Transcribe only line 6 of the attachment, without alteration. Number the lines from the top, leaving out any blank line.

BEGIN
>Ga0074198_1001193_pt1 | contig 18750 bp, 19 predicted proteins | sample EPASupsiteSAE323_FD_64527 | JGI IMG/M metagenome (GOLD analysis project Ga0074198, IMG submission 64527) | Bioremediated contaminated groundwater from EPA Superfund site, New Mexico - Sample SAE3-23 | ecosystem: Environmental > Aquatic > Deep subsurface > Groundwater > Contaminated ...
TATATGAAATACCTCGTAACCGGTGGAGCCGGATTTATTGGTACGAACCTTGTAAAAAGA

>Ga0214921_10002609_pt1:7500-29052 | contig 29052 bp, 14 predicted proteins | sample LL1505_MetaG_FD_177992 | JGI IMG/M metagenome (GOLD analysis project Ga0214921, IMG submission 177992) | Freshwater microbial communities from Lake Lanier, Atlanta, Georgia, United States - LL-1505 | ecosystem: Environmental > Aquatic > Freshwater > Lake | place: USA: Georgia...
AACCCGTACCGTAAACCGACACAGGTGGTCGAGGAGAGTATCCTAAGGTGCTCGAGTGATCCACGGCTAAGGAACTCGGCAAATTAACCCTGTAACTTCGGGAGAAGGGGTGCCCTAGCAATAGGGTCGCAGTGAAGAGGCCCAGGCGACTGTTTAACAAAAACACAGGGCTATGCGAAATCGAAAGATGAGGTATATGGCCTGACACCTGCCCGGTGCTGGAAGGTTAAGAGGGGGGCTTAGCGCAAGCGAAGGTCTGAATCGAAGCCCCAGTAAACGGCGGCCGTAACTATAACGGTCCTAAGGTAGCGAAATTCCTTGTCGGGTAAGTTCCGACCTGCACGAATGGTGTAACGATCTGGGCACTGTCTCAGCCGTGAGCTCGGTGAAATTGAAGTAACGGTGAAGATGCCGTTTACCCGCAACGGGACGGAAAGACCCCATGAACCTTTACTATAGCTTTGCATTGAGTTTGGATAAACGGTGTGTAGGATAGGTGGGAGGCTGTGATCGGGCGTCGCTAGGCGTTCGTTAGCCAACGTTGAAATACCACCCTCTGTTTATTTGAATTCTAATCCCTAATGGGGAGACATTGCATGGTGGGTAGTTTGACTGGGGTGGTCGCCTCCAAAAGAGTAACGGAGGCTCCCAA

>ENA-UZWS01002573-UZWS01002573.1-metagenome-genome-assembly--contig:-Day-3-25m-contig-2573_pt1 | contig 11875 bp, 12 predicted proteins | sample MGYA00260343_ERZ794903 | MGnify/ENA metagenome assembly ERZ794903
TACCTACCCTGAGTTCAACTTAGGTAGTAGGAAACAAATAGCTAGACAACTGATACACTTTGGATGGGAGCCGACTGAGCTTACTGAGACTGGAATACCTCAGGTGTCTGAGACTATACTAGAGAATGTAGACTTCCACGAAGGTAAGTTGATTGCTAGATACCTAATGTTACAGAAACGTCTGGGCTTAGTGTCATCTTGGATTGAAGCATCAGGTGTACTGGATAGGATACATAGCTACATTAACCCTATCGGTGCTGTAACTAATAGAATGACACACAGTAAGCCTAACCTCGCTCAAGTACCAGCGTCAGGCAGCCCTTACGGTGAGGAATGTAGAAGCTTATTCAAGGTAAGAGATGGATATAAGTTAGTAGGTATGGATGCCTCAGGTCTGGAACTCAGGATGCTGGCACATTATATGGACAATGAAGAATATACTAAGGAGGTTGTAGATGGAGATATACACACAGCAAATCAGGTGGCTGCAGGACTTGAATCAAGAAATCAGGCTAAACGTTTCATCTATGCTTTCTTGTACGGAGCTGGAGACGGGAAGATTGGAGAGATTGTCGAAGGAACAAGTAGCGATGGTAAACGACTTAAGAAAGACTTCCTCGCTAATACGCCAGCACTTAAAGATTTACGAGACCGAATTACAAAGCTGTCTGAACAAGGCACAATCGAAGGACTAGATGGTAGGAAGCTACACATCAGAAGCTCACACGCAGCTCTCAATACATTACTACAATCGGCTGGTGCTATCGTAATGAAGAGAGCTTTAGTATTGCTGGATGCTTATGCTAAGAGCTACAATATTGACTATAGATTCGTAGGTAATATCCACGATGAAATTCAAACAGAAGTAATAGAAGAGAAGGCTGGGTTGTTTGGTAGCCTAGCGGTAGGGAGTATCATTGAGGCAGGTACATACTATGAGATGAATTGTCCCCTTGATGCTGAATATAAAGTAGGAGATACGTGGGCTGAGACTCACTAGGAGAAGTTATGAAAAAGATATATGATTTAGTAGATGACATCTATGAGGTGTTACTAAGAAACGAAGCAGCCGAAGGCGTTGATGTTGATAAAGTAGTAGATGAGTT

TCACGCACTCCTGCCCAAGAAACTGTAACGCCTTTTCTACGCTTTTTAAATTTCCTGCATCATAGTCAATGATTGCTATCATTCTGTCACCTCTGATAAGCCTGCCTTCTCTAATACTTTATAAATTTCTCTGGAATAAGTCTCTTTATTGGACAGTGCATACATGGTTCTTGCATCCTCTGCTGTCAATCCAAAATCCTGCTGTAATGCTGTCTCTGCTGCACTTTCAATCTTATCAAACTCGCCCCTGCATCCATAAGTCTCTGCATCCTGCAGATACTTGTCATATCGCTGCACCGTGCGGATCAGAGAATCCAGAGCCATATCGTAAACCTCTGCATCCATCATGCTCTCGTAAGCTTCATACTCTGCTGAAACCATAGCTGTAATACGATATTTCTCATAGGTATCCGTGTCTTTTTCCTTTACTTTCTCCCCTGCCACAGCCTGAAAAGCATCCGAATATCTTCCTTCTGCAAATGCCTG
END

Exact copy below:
TACCTACCCTGAGTTCAACTTAGGTAGTAGGAAACAAATAGCTAGACAACTGATACACTTTGGATGGGAGCCGACTGAGCTTACTGAGACTGGAATACCTCAGGTGTCTGAGACTATACTAGAGAATGTAGACTTCCACGAAGGTAAGTTGATTGCTAGATACCTAATGTTACAGAAACGTCTGGGCTTAGTGTCATCTTGGATTGAAGCATCAGGTGTACTGGATAGGATACATAGCTACATTAACCCTATCGGTGCTGTAACTAATAGAATGACACACAGTAAGCCTAACCTCGCTCAAGTACCAGCGTCAGGCAGCCCTTACGGTGAGGAATGTAGAAGCTTATTCAAGGTAAGAGATGGATATAAGTTAGTAGGTATGGATGCCTCAGGTCTGGAACTCAGGATGCTGGCACATTATATGGACAATGAAGAATATACTAAGGAGGTTGTAGATGGAGATATACACACAGCAAATCAGGTGGCTGCAGGACTTGAATCAAGAAATCAGGCTAAACGTTTCATCTATGCTTTCTTGTACGGAGCTGGAGACGGGAAGATTGGAGAGATTGTCGAAGGAACAAGTAGCGATGGTAAACGACTTAAGAAAGACTTCCTCGCTAATACGCCAGCACTTAAAGATTTACGAGACCGAATTACAAAGCTGTCTGAACAAGGCACAATCGAAGGACTAGATGGTAGGAAGCTACACATCAGAAGCTCACACGCAGCTCTCAATACATTACTACAATCGGCTGGTGCTATCGTAATGAAGAGAGCTTTAGTATTGCTGGATGCTTATGCTAAGAGCTACAATATTGACTATAGATTCGTAGGTAATATCCACGATGAAATTCAAACAGAAGTAATAGAAGAGAAGGCTGGGTTGTTTGGTAGCCTAGCGGTAGGGAGTATCATTGAGGCAGGTACATACTATGAGATGAATTGTCCCCTTGATGCTGAATATAAAGTAGGAGATACGTGGGCTGAGACTCACTAGGAGAAGTTATGAAAAAGATATATGATTTAGTAGATGACATCTATGAGGTGTTACTAAGAAACGAAGCAGCCGAAGGCGTTGATGTTGATAAAGTAGTAGATGAGTT